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This TFA Alum Is Innovating To Improve Stroke Care

King John Pascual (New York '14) views his new fellowship with Health for America as an opportunity to help change the way we prevent, detect, and treat strokes.

King John Pascual looks out in front of a city park

By The TFA Editorial Team

November 21, 2016

The American health care system has unmistakably been a hot topic during this election season. Amid the constant concerns about funding and efficiency, King John Pascual (New York ’14) is doing his part to improve results for patients as one of the newest healthcare innovation fellows with the prestigious Health for America (HFA) at MedStar Health program.

“I’m basically bridging two disciplines—medicine and education,” says Pascual, a former high school STEM teacher in the South Bronx whose focus for the 2016-17 HFA program will be studying the full continuum of stroke care.

“We’ll be mentored by physicians who are experts in their field and learn about some of the innovations occurring in the health care landscape,” says Pascual, whose observations will be charted and analyzed on HFA’s running blog.

© Photo MEDSTAR HEALTH King John (far right) believes that success in the education and medical fields requires "strong communication skills and an innovative spirit."

Pascual developed a gift of empathy from an early age, when he and his family moved from the Philippines to McAllen, Texas. Entering the sixth grade in a new country, he had no idea about the issues facing educational equity in America.

“My exposure to the educational landscape really didn’t happen until I was in college at Brown University,” he says. “I didn’t know coming to the U.S. that the quality of education I would receive was partially based on my zip code. My school was underresourced, but I didn’t really start unpacking all that until later.”

Despite those obstacles, Pascual credited his middle school teachers with pushing him toward enrolling in a magnet high school, and then those teachers for encouraging him to apply to higher education four years later.

“It took some soul-searching right around graduation that led me to Teach For America,” Pascual says. “The mission really resonated with me, because if it weren’t for my teachers, I probably wouldn’t be in this position today.” 

After finishing his two-year commitment, Pascual found a new challenge with HFA. “I saw several things in common between my TFA experience and HFA. To be successful, both require strong communication skills and an innovative spirit,” he says. “Additionally, just as I had to be mindful of my students’ backgrounds and identities when I was teaching, I have to be culturally responsive in my role as an HFA fellow when I interact with patients from diverse backgrounds.”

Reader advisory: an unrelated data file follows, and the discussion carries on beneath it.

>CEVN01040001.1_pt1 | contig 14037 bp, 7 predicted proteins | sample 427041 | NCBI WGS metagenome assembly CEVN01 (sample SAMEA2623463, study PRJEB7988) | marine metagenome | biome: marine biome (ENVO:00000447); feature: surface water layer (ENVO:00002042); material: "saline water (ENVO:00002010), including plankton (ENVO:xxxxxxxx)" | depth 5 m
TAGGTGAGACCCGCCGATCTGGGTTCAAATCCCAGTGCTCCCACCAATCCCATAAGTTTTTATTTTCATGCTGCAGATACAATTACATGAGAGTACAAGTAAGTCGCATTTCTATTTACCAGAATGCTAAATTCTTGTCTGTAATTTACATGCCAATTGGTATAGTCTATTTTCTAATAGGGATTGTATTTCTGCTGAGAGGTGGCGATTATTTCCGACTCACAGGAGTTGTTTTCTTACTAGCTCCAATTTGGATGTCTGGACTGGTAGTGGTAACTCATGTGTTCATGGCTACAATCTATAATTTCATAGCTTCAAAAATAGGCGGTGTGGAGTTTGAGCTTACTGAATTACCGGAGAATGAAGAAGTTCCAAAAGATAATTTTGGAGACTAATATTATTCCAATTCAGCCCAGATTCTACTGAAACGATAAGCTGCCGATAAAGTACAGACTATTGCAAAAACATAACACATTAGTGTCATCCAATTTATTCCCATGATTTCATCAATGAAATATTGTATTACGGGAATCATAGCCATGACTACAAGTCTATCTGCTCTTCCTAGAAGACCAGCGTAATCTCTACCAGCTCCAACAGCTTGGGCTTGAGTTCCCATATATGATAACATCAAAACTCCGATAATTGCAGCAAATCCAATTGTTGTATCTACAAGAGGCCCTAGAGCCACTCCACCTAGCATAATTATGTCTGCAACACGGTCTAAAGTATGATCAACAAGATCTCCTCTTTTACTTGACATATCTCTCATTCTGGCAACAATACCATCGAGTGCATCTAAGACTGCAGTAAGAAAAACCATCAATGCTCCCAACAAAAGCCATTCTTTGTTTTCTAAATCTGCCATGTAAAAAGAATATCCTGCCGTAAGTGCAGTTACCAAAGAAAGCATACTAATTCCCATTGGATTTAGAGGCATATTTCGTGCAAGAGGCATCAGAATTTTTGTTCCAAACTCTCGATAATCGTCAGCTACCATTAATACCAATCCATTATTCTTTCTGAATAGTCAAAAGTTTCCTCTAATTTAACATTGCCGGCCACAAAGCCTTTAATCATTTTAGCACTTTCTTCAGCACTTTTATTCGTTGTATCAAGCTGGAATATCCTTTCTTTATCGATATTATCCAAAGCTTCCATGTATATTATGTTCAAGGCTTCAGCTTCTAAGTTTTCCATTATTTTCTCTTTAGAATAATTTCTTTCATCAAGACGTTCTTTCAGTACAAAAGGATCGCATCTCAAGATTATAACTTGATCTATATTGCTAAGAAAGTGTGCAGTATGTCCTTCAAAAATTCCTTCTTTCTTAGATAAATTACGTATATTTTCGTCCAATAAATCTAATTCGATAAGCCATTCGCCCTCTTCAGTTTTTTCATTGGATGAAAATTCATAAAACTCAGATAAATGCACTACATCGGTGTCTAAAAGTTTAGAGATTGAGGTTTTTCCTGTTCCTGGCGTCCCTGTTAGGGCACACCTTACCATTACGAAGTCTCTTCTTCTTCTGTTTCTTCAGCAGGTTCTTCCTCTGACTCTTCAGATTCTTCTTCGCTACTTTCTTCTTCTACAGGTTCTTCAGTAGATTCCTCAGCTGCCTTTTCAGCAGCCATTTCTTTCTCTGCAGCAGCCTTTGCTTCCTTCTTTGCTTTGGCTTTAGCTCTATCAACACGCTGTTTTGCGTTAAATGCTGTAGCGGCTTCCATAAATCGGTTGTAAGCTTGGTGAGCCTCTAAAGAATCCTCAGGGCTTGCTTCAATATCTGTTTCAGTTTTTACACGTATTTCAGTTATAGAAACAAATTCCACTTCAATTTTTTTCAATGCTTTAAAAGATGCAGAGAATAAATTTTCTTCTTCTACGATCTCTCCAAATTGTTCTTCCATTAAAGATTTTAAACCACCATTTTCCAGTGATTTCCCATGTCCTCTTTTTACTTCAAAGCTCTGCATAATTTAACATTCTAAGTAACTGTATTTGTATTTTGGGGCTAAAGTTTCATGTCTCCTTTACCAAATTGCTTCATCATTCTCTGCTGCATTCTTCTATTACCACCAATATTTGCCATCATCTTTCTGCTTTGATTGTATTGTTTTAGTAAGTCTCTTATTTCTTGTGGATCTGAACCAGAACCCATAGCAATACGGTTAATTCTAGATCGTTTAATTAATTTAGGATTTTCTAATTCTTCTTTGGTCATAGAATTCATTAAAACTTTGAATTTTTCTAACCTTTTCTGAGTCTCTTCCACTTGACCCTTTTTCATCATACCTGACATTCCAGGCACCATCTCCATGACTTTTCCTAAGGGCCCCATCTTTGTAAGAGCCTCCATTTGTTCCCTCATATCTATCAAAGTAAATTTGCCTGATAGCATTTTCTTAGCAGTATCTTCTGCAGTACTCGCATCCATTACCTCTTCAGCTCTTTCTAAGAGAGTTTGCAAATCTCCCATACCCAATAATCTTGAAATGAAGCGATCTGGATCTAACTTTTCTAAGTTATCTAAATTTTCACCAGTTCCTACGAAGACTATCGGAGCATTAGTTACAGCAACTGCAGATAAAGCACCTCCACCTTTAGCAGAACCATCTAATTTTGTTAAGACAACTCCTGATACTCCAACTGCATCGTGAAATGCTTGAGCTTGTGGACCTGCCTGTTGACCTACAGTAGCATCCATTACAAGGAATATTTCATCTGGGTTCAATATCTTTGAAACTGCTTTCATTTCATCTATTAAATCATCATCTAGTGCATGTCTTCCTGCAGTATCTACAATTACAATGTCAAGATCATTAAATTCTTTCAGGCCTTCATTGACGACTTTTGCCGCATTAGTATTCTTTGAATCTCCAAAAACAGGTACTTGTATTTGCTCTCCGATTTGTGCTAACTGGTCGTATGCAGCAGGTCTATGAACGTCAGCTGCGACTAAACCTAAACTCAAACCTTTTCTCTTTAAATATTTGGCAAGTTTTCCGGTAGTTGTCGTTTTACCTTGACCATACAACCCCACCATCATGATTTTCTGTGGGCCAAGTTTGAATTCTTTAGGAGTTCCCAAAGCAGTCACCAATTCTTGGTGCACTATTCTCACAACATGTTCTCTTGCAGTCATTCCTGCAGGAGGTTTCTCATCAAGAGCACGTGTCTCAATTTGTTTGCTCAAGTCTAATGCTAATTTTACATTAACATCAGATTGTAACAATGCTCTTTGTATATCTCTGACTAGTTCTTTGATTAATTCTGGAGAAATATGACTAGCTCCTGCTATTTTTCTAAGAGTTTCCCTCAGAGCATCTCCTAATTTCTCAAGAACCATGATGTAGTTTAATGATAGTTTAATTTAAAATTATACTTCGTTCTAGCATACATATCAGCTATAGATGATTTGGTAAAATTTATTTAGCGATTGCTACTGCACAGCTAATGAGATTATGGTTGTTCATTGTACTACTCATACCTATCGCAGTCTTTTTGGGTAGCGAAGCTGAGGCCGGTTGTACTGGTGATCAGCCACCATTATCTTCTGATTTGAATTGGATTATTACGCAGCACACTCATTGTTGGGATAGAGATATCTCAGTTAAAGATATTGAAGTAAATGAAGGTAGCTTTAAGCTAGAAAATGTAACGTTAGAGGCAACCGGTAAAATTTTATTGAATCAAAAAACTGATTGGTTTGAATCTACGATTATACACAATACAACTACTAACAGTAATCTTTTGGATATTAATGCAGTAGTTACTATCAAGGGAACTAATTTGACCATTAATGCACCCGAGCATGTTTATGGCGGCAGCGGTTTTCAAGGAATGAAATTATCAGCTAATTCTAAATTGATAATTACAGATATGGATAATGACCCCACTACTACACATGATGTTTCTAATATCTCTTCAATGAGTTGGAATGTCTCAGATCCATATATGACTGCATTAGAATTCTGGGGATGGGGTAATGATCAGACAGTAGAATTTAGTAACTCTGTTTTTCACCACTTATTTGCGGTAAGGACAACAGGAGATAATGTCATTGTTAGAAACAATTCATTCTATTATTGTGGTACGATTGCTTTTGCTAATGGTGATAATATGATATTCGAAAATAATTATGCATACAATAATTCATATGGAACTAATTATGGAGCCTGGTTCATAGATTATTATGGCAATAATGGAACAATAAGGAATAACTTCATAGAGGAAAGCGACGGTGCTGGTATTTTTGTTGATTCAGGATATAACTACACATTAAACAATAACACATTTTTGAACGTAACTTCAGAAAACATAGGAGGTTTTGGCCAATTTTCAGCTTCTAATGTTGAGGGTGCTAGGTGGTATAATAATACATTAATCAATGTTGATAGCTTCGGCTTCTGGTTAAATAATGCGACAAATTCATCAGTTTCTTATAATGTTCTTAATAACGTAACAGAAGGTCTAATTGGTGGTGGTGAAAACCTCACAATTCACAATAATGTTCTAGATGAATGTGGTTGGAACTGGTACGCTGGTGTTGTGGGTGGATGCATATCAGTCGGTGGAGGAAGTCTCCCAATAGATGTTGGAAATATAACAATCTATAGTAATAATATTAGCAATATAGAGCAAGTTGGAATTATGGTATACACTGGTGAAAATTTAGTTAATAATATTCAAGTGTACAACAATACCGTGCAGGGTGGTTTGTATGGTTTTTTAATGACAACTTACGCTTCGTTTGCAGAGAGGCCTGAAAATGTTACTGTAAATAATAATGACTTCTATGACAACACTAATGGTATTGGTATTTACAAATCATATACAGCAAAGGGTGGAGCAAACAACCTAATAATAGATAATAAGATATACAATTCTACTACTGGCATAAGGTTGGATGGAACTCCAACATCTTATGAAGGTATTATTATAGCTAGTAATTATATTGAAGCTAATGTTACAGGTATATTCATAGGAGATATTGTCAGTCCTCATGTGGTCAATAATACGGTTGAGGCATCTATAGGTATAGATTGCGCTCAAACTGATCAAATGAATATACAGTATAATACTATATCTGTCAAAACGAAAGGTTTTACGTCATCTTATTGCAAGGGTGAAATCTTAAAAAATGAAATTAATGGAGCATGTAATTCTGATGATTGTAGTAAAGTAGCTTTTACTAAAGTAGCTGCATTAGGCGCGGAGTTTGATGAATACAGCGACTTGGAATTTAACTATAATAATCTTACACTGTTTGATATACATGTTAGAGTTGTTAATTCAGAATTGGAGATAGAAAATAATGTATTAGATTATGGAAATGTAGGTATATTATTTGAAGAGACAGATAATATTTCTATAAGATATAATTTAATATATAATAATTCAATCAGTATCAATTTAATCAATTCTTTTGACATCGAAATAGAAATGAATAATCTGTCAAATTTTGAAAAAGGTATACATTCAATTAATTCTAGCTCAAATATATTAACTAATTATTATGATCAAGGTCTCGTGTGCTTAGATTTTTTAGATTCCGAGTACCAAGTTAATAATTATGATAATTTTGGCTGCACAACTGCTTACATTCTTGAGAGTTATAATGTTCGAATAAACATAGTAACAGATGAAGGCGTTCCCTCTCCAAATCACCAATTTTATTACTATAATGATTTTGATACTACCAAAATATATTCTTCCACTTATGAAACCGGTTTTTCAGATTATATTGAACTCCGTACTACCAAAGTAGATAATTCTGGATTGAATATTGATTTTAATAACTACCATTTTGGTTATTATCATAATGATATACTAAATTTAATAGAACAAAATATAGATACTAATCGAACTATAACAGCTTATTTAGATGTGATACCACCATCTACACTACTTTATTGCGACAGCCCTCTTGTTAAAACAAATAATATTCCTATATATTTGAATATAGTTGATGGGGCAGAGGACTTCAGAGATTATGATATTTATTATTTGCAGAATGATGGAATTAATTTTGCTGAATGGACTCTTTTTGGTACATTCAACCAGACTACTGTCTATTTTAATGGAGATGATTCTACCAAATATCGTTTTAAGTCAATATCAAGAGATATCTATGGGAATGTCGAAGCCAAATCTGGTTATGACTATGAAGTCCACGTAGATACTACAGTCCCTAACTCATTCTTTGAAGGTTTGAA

© Photo MEDSTAR HEALTH The 2016-17 Health for America at MedStar Health fellows (left to right): Katia Vlasova, King John Pascual, Stephanie Guang, and Michael Mezher.

In fact, Pascual’s ability to distinguish himself during the application process was a product of time in the corps. “I think Teach For America is renowned for its network,” says Mandy Dorn, HFA’s director. “They attract the best and the brightest, and people who demonstrate leadership potential. Just the fact that King was selected for Teach For America immediately gets your attention. Then to hear how he made the most of his opportunity and succeeded really stood out to us, in addition to his collaboration and teamwork skills he demonstrated in the final round.”

Pascual hopes to display those same attributes during his fellowship. “In medicine, the interaction is not just between a physician and the patient,” he says. “There’s a team of healthcare providers and caregivers you have to keep in mind as well. My ability to integrate all of their stories and perspectives will be valuable to this experience.”

As for life after the fellowship, Pascual already has envisioned his future path.

“I see myself using my background in education and health care to instill positive change,” he says. “I’m applying to medical school next year, but I’m also taking it one year at a time. Long term, I want to be a mental health advocate and professional, educating the public on self-care and helping people live a happier, healthier life.”